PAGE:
Freezing of the skin and body tissue is known
as frostbite. Parts of the body most susceptible to frostbite are fingers, toes, nose, cheeks, and chin, as they typically have wavering blood flow.1 But any part exposed to the above conditions can become frostbitten. When circulation to a body part slows, body temperature lowers—that allows the tissue to freeze. The severity of frostbite depends on exposure to freezing conditions and longevity of low body temperature and slowed circulation.


First degree frostbite
is the most minor, and only the first few (superficial) layers of the skin are affected. The skin hardens and might maintain indents when touched. Usually, the tissue is still viable and not damaged.

Second degree frostbite penetrates deeper layers of the skin. Symptoms usually include a pale, grey-blue skin color that’s waxy and feels numb and or firm. Redness, blisters, and minimal tissue damage might occur upon thawing the skin.
Third degree frostbite begins to freeze the deepest dermal layers. Though the skin looks similar to second degree frost bite, the succeeding blisters contain a dark, hemorrhagic fluid. Permanent tissue loss is likely.
Fourth degree frostbite pertains to the progression of frozen tissue also affecting muscle and bone. This is when the body part will feel like a “chunk of wood.”1


Regardless of degree, one should go to the nearest hospital so injuries and risk for hyperthermia can be assessed and treated. Depending on the circumstances, medical attention might be delayed or not possible for a while. There are ways to manage frostbite before receiving treatment from a medical professional.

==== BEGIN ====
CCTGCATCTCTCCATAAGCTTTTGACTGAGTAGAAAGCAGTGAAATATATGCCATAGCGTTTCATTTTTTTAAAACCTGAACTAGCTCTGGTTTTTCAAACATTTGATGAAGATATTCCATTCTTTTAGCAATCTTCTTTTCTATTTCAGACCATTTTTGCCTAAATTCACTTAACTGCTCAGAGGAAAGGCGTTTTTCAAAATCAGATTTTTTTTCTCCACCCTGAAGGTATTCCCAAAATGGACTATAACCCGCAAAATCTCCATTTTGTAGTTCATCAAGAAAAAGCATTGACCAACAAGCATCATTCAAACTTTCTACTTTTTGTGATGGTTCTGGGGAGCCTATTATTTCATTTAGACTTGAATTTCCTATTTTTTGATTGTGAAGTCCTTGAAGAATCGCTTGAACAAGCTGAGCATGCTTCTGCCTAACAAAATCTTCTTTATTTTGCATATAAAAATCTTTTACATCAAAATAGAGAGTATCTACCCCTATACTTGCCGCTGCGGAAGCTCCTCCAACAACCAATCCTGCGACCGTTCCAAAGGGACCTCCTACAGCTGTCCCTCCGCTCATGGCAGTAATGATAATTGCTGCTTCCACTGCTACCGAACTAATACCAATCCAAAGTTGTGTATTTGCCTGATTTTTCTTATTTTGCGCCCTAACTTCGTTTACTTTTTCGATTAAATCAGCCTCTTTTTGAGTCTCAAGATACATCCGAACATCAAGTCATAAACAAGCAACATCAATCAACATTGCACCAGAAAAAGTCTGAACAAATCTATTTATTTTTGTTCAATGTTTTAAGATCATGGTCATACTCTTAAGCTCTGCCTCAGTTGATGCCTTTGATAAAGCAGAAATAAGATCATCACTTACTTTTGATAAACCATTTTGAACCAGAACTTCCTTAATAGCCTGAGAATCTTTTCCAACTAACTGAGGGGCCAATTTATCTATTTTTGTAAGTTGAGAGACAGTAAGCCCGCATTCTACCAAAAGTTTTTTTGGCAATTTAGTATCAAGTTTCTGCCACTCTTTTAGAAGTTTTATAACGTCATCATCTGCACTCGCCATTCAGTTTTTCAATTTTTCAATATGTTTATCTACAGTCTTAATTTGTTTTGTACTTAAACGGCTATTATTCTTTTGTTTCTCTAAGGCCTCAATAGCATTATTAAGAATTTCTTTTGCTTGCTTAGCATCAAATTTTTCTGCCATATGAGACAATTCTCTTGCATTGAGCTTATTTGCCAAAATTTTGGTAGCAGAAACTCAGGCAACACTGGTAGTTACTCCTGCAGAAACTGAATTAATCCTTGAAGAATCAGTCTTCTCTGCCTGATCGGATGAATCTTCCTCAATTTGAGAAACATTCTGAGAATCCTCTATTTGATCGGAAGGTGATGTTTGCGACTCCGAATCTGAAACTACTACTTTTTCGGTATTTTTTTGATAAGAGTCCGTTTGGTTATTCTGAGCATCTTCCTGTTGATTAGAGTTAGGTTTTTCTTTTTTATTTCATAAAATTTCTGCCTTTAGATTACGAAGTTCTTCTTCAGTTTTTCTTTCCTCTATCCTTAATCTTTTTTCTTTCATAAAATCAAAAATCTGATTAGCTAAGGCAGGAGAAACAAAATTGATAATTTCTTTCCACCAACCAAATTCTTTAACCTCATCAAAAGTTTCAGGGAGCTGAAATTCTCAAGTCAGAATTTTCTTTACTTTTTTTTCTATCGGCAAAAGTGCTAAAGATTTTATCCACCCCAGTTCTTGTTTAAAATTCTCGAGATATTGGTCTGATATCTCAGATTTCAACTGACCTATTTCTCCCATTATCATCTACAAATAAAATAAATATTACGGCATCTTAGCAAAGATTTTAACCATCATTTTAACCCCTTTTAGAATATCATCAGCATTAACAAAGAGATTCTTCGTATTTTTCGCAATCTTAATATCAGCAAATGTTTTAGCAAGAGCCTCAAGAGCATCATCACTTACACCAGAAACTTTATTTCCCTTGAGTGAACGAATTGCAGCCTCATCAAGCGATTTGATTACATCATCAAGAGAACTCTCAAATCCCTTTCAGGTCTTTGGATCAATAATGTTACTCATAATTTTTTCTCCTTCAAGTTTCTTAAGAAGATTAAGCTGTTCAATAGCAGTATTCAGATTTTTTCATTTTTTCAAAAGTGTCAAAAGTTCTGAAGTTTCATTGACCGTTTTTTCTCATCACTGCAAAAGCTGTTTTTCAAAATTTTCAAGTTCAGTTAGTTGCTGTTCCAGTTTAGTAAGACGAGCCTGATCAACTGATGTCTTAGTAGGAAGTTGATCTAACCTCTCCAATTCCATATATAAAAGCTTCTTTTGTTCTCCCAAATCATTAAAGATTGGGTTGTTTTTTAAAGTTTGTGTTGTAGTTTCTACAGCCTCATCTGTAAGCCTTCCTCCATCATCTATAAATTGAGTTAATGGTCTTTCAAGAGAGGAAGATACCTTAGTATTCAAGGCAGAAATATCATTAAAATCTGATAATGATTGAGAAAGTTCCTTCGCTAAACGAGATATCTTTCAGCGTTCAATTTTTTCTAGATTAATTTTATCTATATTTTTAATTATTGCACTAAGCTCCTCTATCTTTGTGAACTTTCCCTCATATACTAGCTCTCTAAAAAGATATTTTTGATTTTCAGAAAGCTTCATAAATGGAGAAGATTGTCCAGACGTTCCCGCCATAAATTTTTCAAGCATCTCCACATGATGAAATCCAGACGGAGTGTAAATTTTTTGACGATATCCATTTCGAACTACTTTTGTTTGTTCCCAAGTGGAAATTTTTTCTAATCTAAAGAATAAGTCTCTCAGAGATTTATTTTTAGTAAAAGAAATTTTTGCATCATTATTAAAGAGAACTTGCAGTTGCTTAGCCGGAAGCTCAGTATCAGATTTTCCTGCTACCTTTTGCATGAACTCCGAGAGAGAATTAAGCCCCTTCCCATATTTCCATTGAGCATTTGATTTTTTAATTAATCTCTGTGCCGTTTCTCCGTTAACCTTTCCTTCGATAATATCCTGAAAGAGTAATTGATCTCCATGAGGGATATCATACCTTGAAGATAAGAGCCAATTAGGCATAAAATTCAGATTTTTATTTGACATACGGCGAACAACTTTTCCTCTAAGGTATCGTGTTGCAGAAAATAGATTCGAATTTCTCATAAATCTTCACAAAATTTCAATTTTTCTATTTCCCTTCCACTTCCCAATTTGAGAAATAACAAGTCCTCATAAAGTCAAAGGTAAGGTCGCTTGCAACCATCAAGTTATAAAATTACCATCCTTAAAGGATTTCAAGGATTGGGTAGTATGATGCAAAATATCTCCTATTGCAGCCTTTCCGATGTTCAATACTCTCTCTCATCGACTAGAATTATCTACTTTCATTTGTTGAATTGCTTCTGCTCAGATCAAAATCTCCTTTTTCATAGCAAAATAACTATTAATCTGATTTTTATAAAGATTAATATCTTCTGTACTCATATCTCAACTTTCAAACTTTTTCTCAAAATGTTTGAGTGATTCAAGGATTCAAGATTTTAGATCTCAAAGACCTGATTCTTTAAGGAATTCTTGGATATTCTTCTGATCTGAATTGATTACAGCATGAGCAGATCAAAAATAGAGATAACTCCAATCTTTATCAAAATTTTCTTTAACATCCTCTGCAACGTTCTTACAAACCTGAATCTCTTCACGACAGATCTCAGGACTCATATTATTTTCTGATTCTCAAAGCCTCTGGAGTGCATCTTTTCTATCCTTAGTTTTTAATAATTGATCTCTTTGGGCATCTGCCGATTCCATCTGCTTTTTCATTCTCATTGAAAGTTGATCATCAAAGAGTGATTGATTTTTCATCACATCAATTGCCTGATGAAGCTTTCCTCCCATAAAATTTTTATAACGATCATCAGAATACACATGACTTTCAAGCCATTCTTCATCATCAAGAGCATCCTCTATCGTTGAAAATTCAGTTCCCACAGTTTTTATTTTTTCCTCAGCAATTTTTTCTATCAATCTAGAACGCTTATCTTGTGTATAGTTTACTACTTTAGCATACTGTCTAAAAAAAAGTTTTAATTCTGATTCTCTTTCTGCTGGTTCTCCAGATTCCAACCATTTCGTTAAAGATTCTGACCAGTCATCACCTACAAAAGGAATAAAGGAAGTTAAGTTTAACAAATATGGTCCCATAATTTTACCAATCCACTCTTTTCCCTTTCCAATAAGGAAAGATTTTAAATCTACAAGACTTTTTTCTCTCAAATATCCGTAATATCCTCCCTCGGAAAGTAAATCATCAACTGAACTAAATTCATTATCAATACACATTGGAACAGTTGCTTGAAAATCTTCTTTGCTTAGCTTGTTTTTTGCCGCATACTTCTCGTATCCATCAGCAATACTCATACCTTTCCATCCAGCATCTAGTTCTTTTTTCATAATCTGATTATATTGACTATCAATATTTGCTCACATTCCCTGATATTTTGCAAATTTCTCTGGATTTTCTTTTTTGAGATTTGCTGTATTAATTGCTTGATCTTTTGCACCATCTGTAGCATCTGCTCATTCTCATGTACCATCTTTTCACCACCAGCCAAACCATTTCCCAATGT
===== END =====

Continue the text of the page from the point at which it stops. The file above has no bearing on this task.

Research weather conditions when planning for any outdoor activities and prepare appropriately. While outside, keep skin covered and dry by layering in wind and waterproof clothing. Do not wear clothing or boots that are too tight; this will impair blood flood and increase the risk of tissue freezing. If limbs begin to get cold, you can move around to promote circulation or use a hot pack. Overall, if you do not need to be outside for an extended period of time, if at all, stay indoors.


Staying warm is integral to initially treating frostbite. First, minimalize further exposure to freezing conditions and check for hypothermia. Remove any wet clothing and jewelry that’s on the affected body part. Use blankets, a sleeping bag, and other clothing to elevate body temperature, insulate the heat, and encourage blood flow, which will also prevent or slow the progression of hypothermia.1If conscious, offer or drink warm fluids. Then, evaluate the skin to determine the degree of injury.

If there isn’t risk for refreezing, consider thawing the injury in a warm bath. Carefully swirl the frostbitten body part in warm water at a temperature of 98.6° F to 102.2° F for about 30 minutes.1 Test the water before immersing the frostbitten body part if you do not have a thermometer. For areas like the nose, ears, and chin, a warm compact can be repeatedly applied.

The skin should be softer and present a blush-like color after thawing. Let the body part air-dry for a bit and apply aloe gel to encourage wound healing. Edema, fluid that forms and collects in the tissue, and blisters will occur once the skin has been thawed, depending on the degree. Wrap the area in a loose, sterile dressing and keep the body part slightly elevated to reduce fluid build-up. Monitor the injuries for infection or further trauma.

When outdoors or in the same freezing conditions, focus on staying warm, instead of thawing, to avoid hyperthermia. If properly equipped, splint or pad the frostbitten area to delay/isolate any tissue damage until help arrives.

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